“An enclosed basin”

source: featurepics.com

And so to Middlemarch, which I have been dawdling in like some self-obsessed flâneur for several weeks now.  Friends say to me that all life is found in it, and they are not wrong.

George Eliot writes with such acuity about relationships and character, that it is, at times, cringe making. Every few pages I find some observation that is so piercing, so redolent of my own relationship with Ben, that I feel myself sighing with recognition and wonder. 

How was it that in the weeks since her marriage, Dorothea had not distinctly observed but felt with a stifling depression, that the large vistas and wide fresh air which she had dreamed of finding in her husband’s mind were replaced by anterooms and winding passages which seemed to lead nowhither? I suppose it was that in courtship everything is regarded as provisional and preliminary, and the smallest sample of virtue or accomplishment is taken to guarantee delightful stores which the broad leisure of marriage will reveal. But the door-sill of marriage once crossed, expectation is concentrated on the present. Having once embarked on your marital voyage, it is impossible not to be aware that you make no way and that the sea is not within sight – that, in fact, you are exploring an enclosed basin.

– George Eliot, Middlemarch

Who among us hasn’t experienced the same sort of disenchantment, ending in years of protracted upset inevitably followed by begrudging acceptance?

Well, does it get any better?

When I first met Ben, it was his music that fascinated me – his obsessive approach to it, his knowledge of the subject, his virtuosic skill. As I grew to know him better, I realised that his chosen subject was his only one; his interests were narrowed down to a mere two or three things. It was disappointing. And once he was on the booze, even his narrow interests dissolved – diffusing with each successive can of beer.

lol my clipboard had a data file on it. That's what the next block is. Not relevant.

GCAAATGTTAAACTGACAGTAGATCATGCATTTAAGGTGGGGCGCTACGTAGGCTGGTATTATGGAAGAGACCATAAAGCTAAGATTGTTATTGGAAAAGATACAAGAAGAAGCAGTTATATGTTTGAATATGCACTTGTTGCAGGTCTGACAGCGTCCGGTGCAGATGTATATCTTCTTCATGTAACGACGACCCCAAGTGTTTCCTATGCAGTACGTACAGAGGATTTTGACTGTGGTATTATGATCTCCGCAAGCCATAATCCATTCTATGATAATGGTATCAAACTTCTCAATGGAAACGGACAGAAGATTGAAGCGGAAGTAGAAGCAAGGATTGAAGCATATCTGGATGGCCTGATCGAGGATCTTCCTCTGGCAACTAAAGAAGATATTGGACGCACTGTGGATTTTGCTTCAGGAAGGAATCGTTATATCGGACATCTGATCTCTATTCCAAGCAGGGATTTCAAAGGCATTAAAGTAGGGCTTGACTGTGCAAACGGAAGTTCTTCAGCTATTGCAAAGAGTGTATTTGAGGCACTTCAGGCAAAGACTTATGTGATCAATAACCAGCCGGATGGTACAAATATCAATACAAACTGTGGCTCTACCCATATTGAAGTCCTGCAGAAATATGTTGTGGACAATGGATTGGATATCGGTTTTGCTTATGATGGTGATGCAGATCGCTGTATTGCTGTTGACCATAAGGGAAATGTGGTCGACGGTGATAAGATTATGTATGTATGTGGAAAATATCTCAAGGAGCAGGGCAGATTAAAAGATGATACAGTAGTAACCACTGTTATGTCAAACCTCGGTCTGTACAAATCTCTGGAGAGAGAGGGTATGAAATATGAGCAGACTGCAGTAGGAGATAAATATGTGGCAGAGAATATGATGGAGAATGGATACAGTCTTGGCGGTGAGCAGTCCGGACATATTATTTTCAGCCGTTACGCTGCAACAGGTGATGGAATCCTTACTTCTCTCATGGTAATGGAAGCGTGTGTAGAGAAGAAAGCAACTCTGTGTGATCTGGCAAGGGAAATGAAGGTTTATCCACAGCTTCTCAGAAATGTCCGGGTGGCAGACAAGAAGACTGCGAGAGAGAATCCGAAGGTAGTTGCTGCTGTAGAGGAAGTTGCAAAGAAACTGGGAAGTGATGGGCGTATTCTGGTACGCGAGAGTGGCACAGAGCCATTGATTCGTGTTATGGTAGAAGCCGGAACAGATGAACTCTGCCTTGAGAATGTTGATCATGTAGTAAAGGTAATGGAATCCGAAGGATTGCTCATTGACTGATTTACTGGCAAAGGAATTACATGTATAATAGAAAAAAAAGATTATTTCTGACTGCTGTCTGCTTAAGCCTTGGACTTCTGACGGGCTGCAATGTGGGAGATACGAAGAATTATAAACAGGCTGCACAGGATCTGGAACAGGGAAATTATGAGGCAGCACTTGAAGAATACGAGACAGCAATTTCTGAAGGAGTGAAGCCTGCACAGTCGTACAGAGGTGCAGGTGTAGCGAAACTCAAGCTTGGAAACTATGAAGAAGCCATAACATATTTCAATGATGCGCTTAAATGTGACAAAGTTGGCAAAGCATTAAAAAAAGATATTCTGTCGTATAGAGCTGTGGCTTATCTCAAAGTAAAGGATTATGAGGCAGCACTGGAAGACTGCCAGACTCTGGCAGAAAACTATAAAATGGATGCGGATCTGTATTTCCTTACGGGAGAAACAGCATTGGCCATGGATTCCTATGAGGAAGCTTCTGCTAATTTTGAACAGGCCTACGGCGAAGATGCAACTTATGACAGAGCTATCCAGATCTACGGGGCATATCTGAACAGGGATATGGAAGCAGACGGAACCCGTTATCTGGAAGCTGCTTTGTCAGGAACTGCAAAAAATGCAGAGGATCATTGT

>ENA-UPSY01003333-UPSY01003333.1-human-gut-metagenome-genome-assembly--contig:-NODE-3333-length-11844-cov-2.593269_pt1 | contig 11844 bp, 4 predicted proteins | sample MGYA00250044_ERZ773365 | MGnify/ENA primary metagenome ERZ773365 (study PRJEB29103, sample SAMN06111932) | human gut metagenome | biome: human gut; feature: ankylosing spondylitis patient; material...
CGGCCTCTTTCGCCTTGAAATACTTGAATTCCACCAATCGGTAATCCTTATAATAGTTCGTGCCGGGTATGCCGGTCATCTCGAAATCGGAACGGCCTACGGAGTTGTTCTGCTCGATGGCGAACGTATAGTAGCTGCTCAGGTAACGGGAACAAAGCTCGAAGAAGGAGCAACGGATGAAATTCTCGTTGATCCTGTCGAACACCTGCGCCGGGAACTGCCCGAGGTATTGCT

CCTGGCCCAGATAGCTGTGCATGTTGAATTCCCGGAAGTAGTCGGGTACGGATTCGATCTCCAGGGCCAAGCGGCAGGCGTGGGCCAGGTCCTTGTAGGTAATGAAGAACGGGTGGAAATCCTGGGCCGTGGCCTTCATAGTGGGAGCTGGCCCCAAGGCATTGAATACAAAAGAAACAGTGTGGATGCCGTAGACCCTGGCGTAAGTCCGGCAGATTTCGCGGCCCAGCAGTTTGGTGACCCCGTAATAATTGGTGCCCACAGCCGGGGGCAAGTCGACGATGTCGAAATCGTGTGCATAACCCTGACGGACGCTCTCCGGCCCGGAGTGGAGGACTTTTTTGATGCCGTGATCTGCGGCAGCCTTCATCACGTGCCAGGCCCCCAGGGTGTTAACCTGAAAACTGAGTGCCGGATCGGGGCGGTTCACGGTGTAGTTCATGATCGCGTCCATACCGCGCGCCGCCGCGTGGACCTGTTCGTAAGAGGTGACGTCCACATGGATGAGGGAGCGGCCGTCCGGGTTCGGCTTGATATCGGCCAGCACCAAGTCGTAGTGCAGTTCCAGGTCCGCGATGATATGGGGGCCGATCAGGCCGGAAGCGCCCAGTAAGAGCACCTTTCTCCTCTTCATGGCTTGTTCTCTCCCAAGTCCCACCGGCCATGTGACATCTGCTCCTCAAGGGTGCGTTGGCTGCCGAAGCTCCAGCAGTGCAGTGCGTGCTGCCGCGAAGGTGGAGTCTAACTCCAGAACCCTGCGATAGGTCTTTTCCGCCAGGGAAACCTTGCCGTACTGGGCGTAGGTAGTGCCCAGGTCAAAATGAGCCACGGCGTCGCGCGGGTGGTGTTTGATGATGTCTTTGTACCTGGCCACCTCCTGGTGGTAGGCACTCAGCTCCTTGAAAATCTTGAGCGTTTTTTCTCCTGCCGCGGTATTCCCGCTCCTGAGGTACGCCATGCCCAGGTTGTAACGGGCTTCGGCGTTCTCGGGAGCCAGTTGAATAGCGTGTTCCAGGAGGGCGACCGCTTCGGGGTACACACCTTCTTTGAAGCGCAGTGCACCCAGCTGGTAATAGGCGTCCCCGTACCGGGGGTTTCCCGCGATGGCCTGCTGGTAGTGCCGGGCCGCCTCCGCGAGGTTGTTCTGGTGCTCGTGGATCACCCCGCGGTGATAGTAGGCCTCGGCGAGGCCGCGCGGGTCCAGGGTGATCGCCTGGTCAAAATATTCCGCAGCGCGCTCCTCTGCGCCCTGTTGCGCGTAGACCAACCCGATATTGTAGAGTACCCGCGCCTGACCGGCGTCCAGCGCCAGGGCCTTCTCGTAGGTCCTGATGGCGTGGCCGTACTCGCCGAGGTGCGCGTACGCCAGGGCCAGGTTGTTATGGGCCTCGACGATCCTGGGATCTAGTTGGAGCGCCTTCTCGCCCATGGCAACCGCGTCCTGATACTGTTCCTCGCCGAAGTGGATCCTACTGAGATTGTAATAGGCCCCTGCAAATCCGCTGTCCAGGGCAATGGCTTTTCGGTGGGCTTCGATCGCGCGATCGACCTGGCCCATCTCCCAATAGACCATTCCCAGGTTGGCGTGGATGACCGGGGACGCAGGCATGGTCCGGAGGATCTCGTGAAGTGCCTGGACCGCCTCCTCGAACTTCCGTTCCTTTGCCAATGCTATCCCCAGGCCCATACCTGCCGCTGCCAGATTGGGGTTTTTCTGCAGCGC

The winding passages and anterooms that Eliot writes of are the many avenues we explore  in our partners, always hoping for some revelation that buoys our relationship, lifting it to a higher plane. But as time peels away, we find ourselves washing up against the sides of a sink. It may take longer for us than it did for Dorothea, but sooner or later almost all of us end up marooned there like soap scum on porcelain.

Aged 30 by the Swiss artist Alexandre Louis François d’Albert Durade (1804–86)

What choice do we have then? Do we leave, still hoping for those wide open vistas, or do we stay (if we are comfortable enough) and content ourselves with the basin?

It’s a question for anyone fanning the embers of their relationship, perhaps too afraid to strike out onto open plains, preferring instead the intimacy and predictability of containment.

Read more

It depends

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3 thoughts on ““An enclosed basin”

  1. I’ve been married for 1.5 years and am still happy. Maybe it’s because I was friends with hubby for 2 years before we started going out with one another, so I knew his imperfections and the broadness of his mind before falling in love, which blinds us all to some degree.

  2. Pingback: Why bother? | married to an alcoholic

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